By Arthur S. Lodge, Michael Renardy, John A. Nohel
Read or Download Viscoelasticity and Rheology. Proceedings of a Symposium Conducted by the Mathematics Research Center, the University of Wisconsin–Madison, October 16–18, 1984 PDF
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Extra info for Viscoelasticity and Rheology. Proceedings of a Symposium Conducted by the Mathematics Research Center, the University of Wisconsin–Madison, October 16–18, 1984
Could the results of acceleration wave experi- viscoelastic In the procedure described was determined theory equi- can be measured for various amplitudes of this data to v~ - 0 should yield the a · Then Gf(0) can be calculated from c o this approach is satisfactory in principle, critical amplitude r (26). Although the limited number of experimentally accelerations (v) value obtained from an extrapolation somewhat determined particle and their range of uncertainty make the questionable. to zero particle velocity E.
63) = 0 . 4 7 m m / y s e c . 46mm/usec with this value. is in good agreement It is worth noting is from we level of from Fig. 13 that, at these levels of initial acceleration, the predicted t M for PMMA is close to that for a nonlinear solid with the same tangent and order moduli, E and E · materials Of course, for elastic second- there is no critical acceleration, nevertheless, an acceleration wave whose initial amplitude greater is an order of magnitude than the critical acceleration will propagate in a nonlinear polymeric were elastic.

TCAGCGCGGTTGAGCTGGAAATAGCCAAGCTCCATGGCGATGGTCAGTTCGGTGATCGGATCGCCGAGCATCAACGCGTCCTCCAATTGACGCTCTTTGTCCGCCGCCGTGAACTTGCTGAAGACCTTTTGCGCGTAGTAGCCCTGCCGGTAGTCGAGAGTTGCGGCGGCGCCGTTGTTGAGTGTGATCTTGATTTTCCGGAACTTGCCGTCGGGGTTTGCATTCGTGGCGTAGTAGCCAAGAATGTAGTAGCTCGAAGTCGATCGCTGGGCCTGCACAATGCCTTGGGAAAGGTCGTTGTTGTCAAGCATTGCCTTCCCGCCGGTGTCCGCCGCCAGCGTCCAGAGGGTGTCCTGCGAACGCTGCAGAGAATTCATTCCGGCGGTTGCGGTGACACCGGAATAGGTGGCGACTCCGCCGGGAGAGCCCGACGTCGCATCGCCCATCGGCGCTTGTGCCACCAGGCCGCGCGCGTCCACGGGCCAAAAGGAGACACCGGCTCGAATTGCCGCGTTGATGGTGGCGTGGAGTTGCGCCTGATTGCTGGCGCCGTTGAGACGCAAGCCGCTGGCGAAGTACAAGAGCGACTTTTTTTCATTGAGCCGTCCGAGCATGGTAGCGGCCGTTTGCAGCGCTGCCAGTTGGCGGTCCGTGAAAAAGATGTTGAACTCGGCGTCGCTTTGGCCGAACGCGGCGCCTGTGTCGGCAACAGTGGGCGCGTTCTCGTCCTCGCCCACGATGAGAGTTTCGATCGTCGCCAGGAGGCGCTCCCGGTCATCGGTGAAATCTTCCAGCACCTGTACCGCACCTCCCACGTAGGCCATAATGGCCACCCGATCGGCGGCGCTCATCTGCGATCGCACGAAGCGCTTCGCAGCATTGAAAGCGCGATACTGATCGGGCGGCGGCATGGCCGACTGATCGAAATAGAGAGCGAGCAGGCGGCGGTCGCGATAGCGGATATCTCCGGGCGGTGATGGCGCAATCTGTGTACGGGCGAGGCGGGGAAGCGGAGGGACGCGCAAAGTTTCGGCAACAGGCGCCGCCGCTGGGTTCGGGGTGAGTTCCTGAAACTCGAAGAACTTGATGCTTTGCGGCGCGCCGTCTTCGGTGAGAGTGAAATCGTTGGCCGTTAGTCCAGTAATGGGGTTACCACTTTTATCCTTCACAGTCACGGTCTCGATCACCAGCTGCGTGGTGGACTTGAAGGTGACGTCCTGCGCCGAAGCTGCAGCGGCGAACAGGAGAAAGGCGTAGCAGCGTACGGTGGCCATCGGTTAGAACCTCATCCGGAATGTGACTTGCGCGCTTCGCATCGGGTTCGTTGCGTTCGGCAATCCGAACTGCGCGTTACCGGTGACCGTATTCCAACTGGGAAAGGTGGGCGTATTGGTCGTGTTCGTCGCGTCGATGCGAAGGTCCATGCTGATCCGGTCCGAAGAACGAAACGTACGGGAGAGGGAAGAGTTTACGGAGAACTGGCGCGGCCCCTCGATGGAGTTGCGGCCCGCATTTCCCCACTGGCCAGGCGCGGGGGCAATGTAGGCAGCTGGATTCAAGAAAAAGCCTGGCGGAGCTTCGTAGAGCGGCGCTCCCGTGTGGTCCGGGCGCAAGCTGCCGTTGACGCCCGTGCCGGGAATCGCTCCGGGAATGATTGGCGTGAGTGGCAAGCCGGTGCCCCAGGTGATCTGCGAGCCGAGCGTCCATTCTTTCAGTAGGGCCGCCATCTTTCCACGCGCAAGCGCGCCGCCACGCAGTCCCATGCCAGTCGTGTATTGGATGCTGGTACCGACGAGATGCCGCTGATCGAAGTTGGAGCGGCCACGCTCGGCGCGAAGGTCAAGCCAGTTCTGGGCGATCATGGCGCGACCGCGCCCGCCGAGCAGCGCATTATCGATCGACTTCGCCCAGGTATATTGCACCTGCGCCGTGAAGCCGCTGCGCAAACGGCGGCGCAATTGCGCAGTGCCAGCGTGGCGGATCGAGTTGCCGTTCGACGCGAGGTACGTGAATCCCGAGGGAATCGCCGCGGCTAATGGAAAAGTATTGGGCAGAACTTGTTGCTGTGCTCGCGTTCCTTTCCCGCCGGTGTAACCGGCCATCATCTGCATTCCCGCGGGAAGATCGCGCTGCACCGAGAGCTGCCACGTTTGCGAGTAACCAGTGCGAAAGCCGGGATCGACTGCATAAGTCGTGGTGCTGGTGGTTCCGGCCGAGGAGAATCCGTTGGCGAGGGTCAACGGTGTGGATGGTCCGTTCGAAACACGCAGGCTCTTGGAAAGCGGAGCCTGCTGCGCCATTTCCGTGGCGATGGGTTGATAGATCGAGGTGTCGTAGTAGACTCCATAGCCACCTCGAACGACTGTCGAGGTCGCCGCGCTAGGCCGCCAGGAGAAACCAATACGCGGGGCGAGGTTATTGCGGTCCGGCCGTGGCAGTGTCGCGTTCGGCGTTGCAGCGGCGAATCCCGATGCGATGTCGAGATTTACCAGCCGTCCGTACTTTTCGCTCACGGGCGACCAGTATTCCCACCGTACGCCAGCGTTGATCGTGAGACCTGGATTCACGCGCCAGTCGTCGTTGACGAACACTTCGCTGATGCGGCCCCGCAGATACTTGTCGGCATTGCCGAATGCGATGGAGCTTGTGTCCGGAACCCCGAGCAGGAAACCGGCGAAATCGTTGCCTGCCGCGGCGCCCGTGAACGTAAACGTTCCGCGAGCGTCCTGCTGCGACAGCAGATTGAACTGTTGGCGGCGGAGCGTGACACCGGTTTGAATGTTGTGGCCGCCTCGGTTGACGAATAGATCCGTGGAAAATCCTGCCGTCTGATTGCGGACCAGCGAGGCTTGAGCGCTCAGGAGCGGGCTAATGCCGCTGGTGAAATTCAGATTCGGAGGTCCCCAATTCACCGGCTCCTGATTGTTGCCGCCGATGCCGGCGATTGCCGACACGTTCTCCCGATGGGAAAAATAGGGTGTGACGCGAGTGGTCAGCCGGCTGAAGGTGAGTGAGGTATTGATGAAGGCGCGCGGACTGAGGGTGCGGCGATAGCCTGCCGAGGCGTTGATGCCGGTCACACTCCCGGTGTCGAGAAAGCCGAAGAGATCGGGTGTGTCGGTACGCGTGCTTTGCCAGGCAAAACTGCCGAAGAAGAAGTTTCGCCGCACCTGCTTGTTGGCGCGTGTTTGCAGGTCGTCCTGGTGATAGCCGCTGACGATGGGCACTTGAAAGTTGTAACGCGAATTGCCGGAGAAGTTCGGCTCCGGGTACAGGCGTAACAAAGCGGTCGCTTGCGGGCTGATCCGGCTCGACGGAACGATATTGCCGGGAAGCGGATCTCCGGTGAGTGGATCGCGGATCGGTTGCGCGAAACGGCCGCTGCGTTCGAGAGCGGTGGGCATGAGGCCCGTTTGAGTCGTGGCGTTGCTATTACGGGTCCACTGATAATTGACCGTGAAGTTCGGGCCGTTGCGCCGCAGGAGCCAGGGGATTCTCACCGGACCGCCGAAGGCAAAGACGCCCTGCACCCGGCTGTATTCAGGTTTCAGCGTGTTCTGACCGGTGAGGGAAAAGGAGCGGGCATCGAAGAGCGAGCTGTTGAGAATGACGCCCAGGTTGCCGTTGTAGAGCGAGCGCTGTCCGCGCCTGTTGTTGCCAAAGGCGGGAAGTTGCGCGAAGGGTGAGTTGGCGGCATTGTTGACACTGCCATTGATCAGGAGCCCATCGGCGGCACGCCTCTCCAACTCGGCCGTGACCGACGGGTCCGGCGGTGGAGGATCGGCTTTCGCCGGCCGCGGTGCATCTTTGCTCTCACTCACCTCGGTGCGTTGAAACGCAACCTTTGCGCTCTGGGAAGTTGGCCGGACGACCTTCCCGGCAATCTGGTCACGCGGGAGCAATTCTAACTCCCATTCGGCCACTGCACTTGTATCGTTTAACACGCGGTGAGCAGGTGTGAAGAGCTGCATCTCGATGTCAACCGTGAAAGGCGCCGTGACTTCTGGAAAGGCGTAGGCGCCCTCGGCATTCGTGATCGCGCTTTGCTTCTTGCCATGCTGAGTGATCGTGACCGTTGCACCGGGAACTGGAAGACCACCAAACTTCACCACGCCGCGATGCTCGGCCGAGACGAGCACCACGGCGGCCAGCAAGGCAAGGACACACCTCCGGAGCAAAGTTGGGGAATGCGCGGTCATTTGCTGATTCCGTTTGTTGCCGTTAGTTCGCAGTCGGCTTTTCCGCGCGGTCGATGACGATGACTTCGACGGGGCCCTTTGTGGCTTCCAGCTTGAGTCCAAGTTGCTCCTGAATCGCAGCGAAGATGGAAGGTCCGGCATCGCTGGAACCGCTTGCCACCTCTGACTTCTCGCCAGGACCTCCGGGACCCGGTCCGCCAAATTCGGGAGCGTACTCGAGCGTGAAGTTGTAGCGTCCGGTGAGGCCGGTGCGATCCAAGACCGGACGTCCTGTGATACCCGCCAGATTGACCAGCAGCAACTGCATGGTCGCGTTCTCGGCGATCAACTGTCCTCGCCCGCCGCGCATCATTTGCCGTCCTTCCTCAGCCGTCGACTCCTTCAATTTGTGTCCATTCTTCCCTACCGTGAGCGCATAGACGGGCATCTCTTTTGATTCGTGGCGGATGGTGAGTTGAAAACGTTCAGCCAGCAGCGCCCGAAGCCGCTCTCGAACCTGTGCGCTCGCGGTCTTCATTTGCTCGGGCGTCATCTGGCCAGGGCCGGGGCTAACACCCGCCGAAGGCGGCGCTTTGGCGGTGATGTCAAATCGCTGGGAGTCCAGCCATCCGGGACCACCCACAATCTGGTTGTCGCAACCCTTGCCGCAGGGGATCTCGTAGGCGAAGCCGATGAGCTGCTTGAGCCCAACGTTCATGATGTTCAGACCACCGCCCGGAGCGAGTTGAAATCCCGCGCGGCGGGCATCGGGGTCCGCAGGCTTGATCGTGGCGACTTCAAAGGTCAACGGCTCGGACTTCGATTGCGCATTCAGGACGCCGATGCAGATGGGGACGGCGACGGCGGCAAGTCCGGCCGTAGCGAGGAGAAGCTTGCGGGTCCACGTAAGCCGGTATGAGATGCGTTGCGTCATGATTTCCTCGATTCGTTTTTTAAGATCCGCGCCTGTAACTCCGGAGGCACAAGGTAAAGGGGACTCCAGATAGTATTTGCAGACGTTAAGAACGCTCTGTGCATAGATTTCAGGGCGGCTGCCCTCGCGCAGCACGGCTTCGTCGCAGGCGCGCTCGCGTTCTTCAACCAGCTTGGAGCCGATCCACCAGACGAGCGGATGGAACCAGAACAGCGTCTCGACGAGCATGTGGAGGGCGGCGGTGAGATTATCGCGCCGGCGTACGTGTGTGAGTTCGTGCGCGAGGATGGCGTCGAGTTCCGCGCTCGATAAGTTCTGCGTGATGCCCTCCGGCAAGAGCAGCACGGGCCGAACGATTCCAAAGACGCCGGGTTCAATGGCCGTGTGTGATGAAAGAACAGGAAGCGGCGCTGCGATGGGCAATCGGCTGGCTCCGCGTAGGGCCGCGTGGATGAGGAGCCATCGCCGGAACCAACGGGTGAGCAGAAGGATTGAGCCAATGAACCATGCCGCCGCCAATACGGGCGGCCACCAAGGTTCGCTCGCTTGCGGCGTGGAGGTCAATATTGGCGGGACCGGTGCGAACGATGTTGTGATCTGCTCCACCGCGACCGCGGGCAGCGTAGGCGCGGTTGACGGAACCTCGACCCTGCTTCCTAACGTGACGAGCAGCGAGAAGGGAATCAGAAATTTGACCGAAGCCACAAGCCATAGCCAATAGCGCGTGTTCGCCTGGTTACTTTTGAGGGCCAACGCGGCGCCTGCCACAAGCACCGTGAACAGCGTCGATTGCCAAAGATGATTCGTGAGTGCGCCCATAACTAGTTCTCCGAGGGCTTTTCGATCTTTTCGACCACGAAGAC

This antithixotropy and shear thickening can be broken down by continuous shearing. Notwithstanding these anomalies, we still find it convenient to define two simple non-dimensional numbers, R and W, to characterize the Boger-fluid flows. 2) where λ is a characteristic time defined from the (secondorder) viscometric data through v± = 2η0λς2 . 3) A further important feature of Boger fluids is their substantial resistance to stretching flows as manifested through the very high values of the extensional viscosity η .
Viscoelasticity and Rheology. Proceedings of a Symposium Conducted by the Mathematics Research Center, the University of Wisconsin–Madison, October 16–18, 1984 by Arthur S. Lodge, Michael Renardy, John A. Nohel